COVID-19 has drastically changed the outlook for the U.S.-China relationship. The virus originated in China, and it is widely believed that China did not do enough in the early days to prevent its spread to other countries. The Chinese government has been accused of a massive coverup of the true death toll. U.S. Intelligence is investigating whether the virus originated in a lab located in Wuhan, the epicenter of the virus. Sentiment has shifted further against the Chinese Communist Party as evidenced by renewed talks of a trade war with China. 
The United States is not alone in its concerns. Countries will need to act in their own interest, regardless of their feelings toward the United States’ current leadership. Japan is paying their companies to move production out of China. According to Angela Stanzel, a China expert with the German Institute for International and Security Affairs, in European countries like Germany, “the mistrust of China has accelerated so quickly with the virus that no ministry knows how to deal with it.” 
Companies had already shown a desire to shift manufacturing outside of China.  The pandemic and its effects will further accelerate this trend. A clean break with China is unlikely, as supply chains and global consumers remain reliant on Chinese labor. However, as foreign supply chains gradually move out of China, the country will face increased economic stress. While nobody truly knows how the Chinese economy is doing, we think the economic damage caused by this drop in demand for Chinese labor will be extensive.
Consequences of China’s Deteriorating Relations
While some jobs will likely shift to other foreign countries with low cost of labor, the U.S. and the world will continue to review supply chains that run through China. President Trump signed an executive order on May 1st that will assess the supply chain of the electricity infrastructure. The move will weed out parts manufactured in foreign countries, especially China, which are viewed as vulnerable to foreign sabotage or espionage.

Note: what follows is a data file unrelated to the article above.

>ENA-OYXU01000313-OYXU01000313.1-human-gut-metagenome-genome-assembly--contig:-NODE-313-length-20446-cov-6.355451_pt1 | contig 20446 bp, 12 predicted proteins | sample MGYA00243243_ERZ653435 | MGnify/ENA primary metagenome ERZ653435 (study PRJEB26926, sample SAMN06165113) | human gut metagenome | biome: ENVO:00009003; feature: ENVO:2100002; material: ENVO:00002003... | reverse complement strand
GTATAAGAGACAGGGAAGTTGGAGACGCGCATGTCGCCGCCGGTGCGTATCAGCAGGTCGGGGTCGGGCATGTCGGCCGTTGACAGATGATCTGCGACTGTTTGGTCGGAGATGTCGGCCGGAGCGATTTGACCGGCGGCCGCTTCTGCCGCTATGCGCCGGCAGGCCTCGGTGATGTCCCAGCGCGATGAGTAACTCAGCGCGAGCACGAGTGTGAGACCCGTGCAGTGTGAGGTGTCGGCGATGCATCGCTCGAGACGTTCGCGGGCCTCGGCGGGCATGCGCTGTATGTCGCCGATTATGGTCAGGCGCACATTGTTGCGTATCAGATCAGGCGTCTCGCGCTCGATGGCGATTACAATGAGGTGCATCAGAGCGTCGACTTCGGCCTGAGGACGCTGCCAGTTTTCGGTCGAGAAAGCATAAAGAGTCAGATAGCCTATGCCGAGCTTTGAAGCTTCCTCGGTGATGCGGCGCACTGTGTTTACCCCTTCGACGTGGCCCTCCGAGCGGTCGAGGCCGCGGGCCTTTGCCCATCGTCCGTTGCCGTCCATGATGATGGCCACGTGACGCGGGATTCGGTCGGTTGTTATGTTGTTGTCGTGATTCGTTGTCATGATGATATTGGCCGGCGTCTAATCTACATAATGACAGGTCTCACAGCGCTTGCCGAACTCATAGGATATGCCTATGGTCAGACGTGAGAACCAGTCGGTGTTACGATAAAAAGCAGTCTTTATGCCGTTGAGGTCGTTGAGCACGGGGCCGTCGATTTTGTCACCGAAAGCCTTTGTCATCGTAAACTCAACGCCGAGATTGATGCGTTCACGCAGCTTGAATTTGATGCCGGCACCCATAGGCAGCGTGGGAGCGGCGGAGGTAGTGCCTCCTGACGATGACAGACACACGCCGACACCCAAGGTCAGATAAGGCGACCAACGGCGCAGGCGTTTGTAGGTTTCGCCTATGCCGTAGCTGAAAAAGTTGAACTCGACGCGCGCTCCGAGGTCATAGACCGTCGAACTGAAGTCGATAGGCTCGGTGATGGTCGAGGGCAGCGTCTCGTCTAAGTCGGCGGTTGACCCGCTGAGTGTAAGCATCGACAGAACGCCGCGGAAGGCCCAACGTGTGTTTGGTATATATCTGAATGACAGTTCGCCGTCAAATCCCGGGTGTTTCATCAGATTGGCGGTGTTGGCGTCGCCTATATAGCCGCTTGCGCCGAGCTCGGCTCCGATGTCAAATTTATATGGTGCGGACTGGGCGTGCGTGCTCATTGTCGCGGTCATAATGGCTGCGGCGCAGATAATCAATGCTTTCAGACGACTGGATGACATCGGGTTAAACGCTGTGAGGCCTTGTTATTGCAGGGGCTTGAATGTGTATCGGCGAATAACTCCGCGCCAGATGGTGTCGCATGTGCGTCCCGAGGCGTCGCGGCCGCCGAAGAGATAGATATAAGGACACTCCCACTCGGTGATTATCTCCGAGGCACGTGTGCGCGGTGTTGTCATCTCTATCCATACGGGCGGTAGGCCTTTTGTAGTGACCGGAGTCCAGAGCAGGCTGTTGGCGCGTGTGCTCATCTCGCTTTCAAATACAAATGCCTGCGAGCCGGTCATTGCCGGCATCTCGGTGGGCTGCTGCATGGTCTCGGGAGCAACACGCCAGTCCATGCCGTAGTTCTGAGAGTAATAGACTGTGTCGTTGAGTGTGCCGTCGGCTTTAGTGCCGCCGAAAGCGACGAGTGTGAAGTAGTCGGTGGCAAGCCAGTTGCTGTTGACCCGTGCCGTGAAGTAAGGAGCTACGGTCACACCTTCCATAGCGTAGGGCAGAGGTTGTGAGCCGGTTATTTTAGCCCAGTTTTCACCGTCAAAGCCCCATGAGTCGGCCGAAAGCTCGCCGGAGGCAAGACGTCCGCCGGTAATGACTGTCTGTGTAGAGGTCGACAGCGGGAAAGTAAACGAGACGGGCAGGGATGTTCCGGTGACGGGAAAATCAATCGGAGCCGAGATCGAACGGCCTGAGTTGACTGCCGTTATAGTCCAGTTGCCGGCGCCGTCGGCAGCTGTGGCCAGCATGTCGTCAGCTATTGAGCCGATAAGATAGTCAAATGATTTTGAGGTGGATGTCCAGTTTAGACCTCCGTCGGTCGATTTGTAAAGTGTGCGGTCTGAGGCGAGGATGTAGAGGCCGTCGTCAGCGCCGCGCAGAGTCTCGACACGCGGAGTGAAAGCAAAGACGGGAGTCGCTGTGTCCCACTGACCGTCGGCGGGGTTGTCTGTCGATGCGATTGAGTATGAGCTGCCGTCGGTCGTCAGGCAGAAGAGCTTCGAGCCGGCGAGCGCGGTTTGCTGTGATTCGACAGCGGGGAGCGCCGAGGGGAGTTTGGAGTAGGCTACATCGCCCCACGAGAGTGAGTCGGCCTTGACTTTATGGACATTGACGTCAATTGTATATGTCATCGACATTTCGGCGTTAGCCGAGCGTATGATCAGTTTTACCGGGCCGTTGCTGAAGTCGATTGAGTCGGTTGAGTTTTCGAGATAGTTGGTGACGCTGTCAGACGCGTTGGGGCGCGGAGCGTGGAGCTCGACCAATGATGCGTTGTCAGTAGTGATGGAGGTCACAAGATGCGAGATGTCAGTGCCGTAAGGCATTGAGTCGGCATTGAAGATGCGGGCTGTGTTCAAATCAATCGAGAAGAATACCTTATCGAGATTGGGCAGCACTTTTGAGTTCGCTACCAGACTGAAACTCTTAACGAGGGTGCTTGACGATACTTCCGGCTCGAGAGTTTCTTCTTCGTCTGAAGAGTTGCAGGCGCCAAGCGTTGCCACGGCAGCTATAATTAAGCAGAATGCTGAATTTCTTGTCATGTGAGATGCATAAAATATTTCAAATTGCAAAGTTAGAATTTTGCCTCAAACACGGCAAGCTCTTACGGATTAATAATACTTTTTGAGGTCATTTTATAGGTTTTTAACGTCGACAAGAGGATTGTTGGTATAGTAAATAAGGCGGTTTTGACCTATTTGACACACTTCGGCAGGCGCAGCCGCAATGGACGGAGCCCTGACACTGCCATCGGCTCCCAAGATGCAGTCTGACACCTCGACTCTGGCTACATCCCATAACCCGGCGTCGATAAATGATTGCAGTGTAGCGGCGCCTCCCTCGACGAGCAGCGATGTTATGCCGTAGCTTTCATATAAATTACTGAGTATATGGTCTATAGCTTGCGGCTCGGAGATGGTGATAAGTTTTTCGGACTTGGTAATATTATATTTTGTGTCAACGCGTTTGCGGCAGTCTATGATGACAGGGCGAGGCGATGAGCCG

The pharmaceutical supply chain will also be viewed with heavy scrutiny. Although it appears major issues have yet to surface, as much as 80% of the critical drug manufacturing facilities lie outside of the US, according to the FDA.  Certainly, medical supplies will be viewed as critical to national security and the health of the American people.
There is a reason why many things are manufactured in China: labor is cheap. As companies are forced to shift supply chains, costs will rise. Combined with the massive stimulus bill and ultra-low interest rates, we think this is a recipe for higher inflation. Perhaps even the return of the stagflation not seen since the 1970s.
Ultimately, no one will go unscathed as the world continues to deal with the worst pandemic in at least 100 years. However, we will continue to seek transparency and look for undervalued securities in companies whom we believe are well equipped to handle the coming volatility. Because of its lack of transparency, we think China is a bad bet. For this reason, you will not see Chinese securities in your portfolio at MAP.
Managed Asset Portfolios Investment Team
Michael Dzialo, Karen Culver, Peter Swan, John Dalton, Zack Fellows
Research and analysis by Dustin Dieckmann
May 7, 2020
Certain statements may be forward-looking statements and projections which describe our strategies, goals, outlook, expectations, or projections. These statements are only predictions and involve known and unknown risks, uncertainties, and other factors that may cause actual results to differ materially from those expressed or implied by such forward-looking statements. Past performance is no guarantee of future results.
- FDA;Safeguarding Pharmaceutical Supply Chains in a Global Economy, October 2019